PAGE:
12 Functional Decline Related to ICU Stay Acute Problems- Patients from the ICU fall 3 times as often during hospitalization Adults with ICU Acquired Weakness on > 5 days Mechanical Ventilation require longer MV longer hospital stay independently associated with hospital mortality. Ali NA, O'Brien JM, Jr., Hoffmann SP, et al. Acquired weakness, handgrip strength, and mortality in critically ill patients. Am J Respir Crit Care Med. Aug ;178(3): Flanders SAea. Falls and Patient Mobility in Critical Care: Keeping Patients and Staff Safe. AACN Advanced Critical Care. July/September 2009;20(3):

13 Functional Decline Related to ICU Stay Long Term Problem 3.3 year median follow up after d/c from trauma ICU 100 patients 70% consider themselves less active than pre-injury 49% returned to work. Livingston DH, Tripp T, Biggs C, Lavery RF. A fate worse than death? Long-term outcome of trauma patients admitted to the surgical intensive care unit. J Trauma. Aug 2009;67(2): ; discussion More than 6 years after a surgical ICU admission, HRQOL is largely reduced. Many patients still have a variety of health problems, including decreased cognitive functioning. Timmers, T. K., M. H. Verhofstad, et al. (2011). "Long-term quality of life after surgical intensive care admission." Arch Surg 146(4):

14 Mobility is Medicine Health Benefits of Physical Activity Improves blood sugar homeostasis Enhances cardiovascular function Enhances endothelial function Decreases chronic inflammation Regulates hormone levels Preserves musculoskeletal and neuromuscular integrity Decreases depression and improves cognition Warburton DE, Nicol CW, Bredin SS. Health benefits of physical activity: the evidence. Cmaj. Mar ;174 (6):

15 Definition of Early ICU Mobilization Early defined as initial physiologic stabilization, continuing through out ICU stay Initiating patient mobilization within 48 hours of patient admission to the ICU through: ICU cultural shift toward mobility as necessity, not optional Practice patterns of all ICU personnel emphasizing team work with mobilization Optimizing the ICU environment to allow for patient mobility Equipment Sleep Sedation Bailey PPR, ACNP; Miller, Russell R. MD, MPH; Clemmer, Terry P. Culture of Early mobility in mechanically ventilated patients. Critical Care Medicine. 2009;37(10):S429-S435.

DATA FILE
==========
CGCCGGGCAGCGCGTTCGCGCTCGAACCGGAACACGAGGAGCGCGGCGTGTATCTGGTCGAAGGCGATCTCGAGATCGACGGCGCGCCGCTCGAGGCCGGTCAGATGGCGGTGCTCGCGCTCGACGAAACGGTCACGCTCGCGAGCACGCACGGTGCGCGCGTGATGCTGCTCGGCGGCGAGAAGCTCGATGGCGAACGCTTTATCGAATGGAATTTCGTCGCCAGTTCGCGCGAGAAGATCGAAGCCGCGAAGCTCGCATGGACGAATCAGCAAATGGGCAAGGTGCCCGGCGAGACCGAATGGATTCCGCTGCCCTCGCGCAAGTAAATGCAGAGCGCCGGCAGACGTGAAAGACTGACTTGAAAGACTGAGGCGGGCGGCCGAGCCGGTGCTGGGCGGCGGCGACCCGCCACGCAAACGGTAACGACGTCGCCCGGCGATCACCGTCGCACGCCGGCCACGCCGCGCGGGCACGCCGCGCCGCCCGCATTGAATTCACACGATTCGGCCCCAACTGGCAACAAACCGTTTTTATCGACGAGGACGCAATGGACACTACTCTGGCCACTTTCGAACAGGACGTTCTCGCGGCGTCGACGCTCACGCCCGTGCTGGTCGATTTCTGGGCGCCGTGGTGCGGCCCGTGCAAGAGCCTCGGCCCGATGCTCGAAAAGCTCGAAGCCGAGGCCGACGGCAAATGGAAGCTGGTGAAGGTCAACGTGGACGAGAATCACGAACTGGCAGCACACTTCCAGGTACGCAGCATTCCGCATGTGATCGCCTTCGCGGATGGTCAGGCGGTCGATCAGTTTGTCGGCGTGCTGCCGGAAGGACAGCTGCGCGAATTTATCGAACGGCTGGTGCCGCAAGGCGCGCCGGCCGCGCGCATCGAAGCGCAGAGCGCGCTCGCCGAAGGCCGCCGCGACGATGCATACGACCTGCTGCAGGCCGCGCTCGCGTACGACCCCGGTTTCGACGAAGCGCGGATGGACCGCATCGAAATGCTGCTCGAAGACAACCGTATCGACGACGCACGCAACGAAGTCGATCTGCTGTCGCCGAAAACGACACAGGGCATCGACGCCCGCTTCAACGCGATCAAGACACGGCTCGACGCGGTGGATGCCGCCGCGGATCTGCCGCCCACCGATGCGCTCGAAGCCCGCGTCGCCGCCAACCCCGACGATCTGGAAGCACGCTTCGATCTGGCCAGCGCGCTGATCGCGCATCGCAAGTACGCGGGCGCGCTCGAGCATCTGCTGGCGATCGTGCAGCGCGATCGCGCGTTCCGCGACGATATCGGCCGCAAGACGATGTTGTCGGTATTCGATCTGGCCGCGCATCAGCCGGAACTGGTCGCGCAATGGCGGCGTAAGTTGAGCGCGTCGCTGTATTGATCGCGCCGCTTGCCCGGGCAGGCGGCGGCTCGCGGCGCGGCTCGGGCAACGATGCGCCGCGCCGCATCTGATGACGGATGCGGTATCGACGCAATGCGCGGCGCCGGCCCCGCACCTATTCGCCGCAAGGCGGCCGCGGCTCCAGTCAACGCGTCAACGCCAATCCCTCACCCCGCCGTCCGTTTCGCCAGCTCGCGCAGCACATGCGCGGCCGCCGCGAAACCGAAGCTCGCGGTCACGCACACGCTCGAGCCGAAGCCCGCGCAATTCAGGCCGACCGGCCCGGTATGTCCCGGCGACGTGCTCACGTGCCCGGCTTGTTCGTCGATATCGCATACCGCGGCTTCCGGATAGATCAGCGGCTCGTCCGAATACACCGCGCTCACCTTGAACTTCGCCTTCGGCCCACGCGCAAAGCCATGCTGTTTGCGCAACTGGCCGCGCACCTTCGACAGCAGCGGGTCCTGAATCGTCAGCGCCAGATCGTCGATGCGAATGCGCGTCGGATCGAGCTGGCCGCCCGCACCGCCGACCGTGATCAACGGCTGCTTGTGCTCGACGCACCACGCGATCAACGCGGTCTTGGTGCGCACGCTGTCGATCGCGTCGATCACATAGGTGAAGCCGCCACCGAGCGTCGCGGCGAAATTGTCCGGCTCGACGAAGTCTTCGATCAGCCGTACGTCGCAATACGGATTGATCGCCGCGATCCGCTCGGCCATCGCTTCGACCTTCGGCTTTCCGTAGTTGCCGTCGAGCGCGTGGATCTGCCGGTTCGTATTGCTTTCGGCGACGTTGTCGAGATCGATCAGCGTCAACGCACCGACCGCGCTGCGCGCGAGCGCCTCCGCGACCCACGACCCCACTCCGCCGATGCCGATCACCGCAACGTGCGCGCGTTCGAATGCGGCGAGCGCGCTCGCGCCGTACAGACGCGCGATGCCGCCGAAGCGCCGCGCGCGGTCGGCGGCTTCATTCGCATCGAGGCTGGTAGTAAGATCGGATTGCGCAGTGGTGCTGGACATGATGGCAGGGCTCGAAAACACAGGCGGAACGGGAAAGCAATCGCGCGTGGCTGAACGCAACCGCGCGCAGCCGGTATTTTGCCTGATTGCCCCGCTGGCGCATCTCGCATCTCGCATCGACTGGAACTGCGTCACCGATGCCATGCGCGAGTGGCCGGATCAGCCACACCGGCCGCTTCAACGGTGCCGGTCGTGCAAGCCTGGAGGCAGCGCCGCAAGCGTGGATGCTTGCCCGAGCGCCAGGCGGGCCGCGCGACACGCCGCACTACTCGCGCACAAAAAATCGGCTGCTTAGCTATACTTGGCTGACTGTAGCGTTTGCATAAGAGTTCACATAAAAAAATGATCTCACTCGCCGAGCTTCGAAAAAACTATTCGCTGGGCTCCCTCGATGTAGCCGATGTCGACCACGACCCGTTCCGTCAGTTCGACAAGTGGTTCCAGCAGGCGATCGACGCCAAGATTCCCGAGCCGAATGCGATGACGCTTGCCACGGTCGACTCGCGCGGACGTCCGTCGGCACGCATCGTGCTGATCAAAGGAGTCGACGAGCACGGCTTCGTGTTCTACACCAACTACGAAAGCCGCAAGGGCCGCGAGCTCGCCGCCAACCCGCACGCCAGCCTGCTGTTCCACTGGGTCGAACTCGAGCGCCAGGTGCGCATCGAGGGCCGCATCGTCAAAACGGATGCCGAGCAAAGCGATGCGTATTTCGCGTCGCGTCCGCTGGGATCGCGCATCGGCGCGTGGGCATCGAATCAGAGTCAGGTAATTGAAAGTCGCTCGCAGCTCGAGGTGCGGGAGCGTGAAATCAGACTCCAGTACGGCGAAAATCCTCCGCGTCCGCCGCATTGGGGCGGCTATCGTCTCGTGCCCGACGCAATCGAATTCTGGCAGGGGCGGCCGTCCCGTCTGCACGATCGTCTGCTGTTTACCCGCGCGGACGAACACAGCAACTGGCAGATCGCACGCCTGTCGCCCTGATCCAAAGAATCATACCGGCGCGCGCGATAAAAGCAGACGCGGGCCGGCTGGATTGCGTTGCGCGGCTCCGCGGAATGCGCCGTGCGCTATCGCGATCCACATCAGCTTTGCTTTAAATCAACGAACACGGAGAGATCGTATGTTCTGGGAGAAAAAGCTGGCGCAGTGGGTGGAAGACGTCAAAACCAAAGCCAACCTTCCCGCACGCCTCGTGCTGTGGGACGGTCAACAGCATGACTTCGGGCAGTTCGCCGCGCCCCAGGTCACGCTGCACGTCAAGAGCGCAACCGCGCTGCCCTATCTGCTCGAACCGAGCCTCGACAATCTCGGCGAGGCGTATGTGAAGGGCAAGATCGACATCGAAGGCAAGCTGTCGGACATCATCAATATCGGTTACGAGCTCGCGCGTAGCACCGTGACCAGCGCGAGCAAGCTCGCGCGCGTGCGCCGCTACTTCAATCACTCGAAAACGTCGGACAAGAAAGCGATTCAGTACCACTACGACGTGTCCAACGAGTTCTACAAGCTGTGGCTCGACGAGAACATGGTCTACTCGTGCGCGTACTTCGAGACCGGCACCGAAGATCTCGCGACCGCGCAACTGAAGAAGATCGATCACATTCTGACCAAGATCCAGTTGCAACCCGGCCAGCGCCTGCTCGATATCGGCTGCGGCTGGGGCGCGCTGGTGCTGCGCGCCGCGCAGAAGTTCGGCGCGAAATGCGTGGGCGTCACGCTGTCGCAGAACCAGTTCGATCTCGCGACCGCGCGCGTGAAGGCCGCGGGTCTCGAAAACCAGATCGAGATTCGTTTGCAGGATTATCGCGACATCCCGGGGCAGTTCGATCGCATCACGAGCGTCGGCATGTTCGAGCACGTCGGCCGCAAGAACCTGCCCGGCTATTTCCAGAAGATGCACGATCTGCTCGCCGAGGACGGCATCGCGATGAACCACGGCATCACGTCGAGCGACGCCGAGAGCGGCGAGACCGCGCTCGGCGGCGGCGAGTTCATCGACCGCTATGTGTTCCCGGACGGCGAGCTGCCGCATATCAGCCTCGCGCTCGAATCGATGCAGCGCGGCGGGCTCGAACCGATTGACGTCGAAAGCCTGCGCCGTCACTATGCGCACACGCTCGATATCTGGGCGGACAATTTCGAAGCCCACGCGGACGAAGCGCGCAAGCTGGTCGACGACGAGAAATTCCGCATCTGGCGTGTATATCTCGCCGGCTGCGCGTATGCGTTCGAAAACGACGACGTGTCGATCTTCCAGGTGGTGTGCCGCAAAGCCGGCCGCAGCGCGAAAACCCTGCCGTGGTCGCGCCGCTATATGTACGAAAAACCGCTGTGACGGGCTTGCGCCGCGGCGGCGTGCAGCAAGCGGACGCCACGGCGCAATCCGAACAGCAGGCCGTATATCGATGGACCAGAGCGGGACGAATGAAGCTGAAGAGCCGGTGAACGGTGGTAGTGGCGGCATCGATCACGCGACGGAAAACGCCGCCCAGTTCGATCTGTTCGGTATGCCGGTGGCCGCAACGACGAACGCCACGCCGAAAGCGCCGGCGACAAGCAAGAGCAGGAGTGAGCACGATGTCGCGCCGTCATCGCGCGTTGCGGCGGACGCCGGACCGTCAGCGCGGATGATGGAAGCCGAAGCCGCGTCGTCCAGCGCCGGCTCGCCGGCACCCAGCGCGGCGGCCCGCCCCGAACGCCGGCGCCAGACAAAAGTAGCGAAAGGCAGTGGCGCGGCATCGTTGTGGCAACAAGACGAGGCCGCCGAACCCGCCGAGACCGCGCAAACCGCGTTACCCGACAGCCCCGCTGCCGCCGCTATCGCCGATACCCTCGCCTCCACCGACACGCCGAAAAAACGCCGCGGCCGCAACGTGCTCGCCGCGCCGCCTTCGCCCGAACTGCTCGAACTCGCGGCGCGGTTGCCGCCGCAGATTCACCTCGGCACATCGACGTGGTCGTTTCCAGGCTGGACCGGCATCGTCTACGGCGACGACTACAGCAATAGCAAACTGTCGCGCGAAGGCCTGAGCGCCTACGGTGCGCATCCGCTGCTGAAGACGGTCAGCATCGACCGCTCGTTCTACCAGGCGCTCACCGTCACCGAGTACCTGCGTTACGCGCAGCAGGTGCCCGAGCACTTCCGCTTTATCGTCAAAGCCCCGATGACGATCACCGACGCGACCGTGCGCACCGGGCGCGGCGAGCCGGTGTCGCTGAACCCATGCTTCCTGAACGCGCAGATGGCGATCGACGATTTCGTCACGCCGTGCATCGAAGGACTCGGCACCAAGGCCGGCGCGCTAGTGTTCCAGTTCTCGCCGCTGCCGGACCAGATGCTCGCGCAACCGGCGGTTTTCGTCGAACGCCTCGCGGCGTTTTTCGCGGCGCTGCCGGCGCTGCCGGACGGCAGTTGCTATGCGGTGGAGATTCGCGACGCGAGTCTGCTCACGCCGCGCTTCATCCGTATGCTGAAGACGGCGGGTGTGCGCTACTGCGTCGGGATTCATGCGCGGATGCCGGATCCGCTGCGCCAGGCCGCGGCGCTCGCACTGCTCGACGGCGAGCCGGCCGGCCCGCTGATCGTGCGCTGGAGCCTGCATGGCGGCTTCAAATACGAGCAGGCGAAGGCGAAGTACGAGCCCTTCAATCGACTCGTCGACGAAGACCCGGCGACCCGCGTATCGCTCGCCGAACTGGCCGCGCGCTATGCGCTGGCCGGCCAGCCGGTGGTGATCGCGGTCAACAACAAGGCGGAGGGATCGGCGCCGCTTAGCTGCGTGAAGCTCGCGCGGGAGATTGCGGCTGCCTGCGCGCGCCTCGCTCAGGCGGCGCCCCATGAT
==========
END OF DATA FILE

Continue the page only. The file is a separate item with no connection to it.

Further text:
16 ICU Early Mobilization Requires Admit to ICU with activity as tolerated orders Physical Therapy referrals are included in MD orders 60-80% of ICU patients receive consistent Physical Therapy daily Patients are awake Work of breathing is minimized

17 Steps Taken at UCSF- 9 ICU Research Promotion Role models UCSF 10 ICU/ICC Johns Hopkins Hospital LDS Medical Center Create multi-discipline team Add staffing and equipment

18 Research Schweickert WD, Pohlman MC, Pohlman AS, et al. Early physical and occupational therapy in mechanically ventilated, critically ill patients: a randomised controlled trial. Lancet. May RCT- 104 patients on mechanical ventilation intervention group- PT median of 1.5 days intubation control group- PT median of 7.4 days. Intervention group less days of delirium and MV 59% return to independent function at hospital discharge 35% in control group

19 Research Morris, P. E., L. Griffin, et al. (2011). "Receiving Early Mobility During an Intensive Care Unit Admission Is a Predictor of Improved Outcomes in Acute Respiratory Failure." Am J Med Sci. Retrospective Survey of 280 Acute respiratory failure survivors Factors associated with readmissions or death during the first year Tracheostomy Female gender Higher Charlson Comorbidity Index Lack of early ICU mobility

20 Promotion Staff meeting in-services Visiting consultants RN Newsletter Critical care grand rounds CEO office hours updates Multi-discipline meetings Community bulletin board Sedation education Sleep and thirst studies

21 Role Models- LDS Medical Center LDS Medical Center Mobility Protocol Walk 200 prior to extubation Walk 400 prior to ICU discharge When patients appear not to have strength to do both reconditioning and weaning, support reconditioning first, then weaning. Support work of breathing during physical activity. Advance activity aggressively NOT progressively, patients will do the most that they can do at any given time.